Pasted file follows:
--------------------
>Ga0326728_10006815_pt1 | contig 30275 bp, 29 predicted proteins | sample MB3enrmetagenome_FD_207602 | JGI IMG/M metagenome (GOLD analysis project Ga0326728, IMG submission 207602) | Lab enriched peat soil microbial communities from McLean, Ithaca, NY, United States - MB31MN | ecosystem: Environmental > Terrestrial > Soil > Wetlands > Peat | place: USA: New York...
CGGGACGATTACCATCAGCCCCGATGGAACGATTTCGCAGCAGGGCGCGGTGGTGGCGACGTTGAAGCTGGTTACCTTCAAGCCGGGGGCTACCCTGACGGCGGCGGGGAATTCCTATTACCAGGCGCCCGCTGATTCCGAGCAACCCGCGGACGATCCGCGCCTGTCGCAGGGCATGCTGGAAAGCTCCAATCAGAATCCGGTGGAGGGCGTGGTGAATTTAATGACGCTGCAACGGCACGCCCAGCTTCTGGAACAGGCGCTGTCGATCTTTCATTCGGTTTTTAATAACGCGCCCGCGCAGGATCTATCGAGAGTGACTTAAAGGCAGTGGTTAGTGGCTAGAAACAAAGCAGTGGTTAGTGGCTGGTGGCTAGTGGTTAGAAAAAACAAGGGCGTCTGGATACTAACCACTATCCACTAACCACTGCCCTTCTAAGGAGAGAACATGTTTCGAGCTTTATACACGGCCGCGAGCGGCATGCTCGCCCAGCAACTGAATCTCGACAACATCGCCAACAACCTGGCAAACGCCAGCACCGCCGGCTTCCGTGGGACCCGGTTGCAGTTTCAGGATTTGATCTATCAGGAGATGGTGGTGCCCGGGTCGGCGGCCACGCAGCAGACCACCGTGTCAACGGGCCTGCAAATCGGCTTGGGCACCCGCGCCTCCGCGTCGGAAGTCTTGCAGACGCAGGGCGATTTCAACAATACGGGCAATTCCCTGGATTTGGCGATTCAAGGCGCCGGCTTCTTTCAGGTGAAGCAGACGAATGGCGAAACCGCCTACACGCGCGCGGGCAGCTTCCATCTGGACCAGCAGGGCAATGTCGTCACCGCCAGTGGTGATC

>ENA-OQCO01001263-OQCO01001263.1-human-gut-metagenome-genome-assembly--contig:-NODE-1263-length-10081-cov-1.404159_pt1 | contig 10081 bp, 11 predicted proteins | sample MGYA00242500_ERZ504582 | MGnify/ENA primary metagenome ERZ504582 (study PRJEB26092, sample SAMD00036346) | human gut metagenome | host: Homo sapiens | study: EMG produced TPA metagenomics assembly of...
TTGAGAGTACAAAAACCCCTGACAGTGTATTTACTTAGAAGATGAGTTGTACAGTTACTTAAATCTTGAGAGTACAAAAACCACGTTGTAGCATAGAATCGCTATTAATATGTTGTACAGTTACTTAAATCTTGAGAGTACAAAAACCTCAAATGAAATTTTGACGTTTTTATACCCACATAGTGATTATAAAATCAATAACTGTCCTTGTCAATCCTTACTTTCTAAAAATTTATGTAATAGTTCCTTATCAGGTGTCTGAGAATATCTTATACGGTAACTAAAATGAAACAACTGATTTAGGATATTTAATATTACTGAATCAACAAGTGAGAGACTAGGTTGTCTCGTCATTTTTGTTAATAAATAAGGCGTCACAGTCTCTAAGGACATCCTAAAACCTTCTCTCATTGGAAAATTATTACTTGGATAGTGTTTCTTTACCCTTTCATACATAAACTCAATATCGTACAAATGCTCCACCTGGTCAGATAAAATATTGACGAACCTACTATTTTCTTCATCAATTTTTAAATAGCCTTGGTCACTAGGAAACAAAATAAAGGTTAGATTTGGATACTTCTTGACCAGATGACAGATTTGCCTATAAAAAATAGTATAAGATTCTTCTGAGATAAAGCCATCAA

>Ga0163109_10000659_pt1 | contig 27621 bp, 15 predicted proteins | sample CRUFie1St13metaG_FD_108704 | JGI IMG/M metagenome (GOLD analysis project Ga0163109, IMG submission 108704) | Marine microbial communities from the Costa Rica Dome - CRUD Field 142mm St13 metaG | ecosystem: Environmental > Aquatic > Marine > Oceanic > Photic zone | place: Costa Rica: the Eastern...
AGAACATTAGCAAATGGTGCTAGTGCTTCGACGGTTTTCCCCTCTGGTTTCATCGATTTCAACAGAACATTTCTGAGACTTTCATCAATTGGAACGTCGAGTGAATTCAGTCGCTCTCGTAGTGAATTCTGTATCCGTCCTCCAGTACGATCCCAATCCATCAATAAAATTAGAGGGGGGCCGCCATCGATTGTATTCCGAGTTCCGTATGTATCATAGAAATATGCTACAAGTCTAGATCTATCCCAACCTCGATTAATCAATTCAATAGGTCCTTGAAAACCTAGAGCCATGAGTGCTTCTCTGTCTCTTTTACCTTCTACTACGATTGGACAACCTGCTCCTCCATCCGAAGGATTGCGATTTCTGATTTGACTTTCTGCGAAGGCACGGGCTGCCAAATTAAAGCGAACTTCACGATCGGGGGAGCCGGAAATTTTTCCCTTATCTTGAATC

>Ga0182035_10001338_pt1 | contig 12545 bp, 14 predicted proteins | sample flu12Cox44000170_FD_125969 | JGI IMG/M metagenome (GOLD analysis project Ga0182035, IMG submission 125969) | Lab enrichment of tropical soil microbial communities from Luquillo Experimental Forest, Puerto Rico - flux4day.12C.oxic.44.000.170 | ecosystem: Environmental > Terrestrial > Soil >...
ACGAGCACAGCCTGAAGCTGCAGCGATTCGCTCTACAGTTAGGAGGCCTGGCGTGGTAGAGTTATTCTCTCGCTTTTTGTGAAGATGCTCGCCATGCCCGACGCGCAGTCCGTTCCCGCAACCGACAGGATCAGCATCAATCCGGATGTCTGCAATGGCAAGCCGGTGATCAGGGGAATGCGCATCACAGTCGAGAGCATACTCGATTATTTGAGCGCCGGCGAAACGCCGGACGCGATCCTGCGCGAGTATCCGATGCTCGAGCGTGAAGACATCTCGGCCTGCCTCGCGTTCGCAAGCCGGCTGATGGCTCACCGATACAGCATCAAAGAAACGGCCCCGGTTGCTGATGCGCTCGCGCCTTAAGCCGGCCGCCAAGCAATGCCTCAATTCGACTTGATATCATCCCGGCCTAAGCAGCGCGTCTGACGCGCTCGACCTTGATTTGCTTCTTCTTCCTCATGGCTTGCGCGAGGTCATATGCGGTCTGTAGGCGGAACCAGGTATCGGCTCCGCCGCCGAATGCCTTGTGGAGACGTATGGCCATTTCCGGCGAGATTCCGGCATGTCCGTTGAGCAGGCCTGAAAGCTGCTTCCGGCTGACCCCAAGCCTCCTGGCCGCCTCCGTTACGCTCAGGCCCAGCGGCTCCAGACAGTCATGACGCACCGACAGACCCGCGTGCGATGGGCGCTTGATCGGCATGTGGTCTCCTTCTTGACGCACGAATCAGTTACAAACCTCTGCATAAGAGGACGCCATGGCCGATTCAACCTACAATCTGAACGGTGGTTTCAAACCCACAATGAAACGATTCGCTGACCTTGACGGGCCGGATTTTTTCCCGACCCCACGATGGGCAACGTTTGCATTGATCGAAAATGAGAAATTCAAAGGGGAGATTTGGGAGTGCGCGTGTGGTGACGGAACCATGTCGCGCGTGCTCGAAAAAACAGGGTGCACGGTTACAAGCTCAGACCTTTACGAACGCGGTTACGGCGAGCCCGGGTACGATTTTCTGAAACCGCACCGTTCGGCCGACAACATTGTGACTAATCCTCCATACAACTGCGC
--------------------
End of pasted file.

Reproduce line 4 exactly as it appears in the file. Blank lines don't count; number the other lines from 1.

TTGAGAGTACAAAAACCCCTGACAGTGTATTTACTTAGAAGATGAGTTGTACAGTTACTTAAATCTTGAGAGTACAAAAACCACGTTGTAGCATAGAATCGCTATTAATATGTTGTACAGTTACTTAAATCTTGAGAGTACAAAAACCTCAAATGAAATTTTGACGTTTTTATACCCACATAGTGATTATAAAATCAATAACTGTCCTTGTCAATCCTTACTTTCTAAAAATTTATGTAATAGTTCCTTATCAGGTGTCTGAGAATATCTTATACGGTAACTAAAATGAAACAACTGATTTAGGATATTTAATATTACTGAATCAACAAGTGAGAGACTAGGTTGTCTCGTCATTTTTGTTAATAAATAAGGCGTCACAGTCTCTAAGGACATCCTAAAACCTTCTCTCATTGGAAAATTATTACTTGGATAGTGTTTCTTTACCCTTTCATACATAAACTCAATATCGTACAAATGCTCCACCTGGTCAGATAAAATATTGACGAACCTACTATTTTCTTCATCAATTTTTAAATAGCCTTGGTCACTAGGAAACAAAATAAAGGTTAGATTTGGATACTTCTTGACCAGATGACAGATTTGCCTATAAAAAATAGTATAAGATTCTTCTGAGATAAAGCCATCAA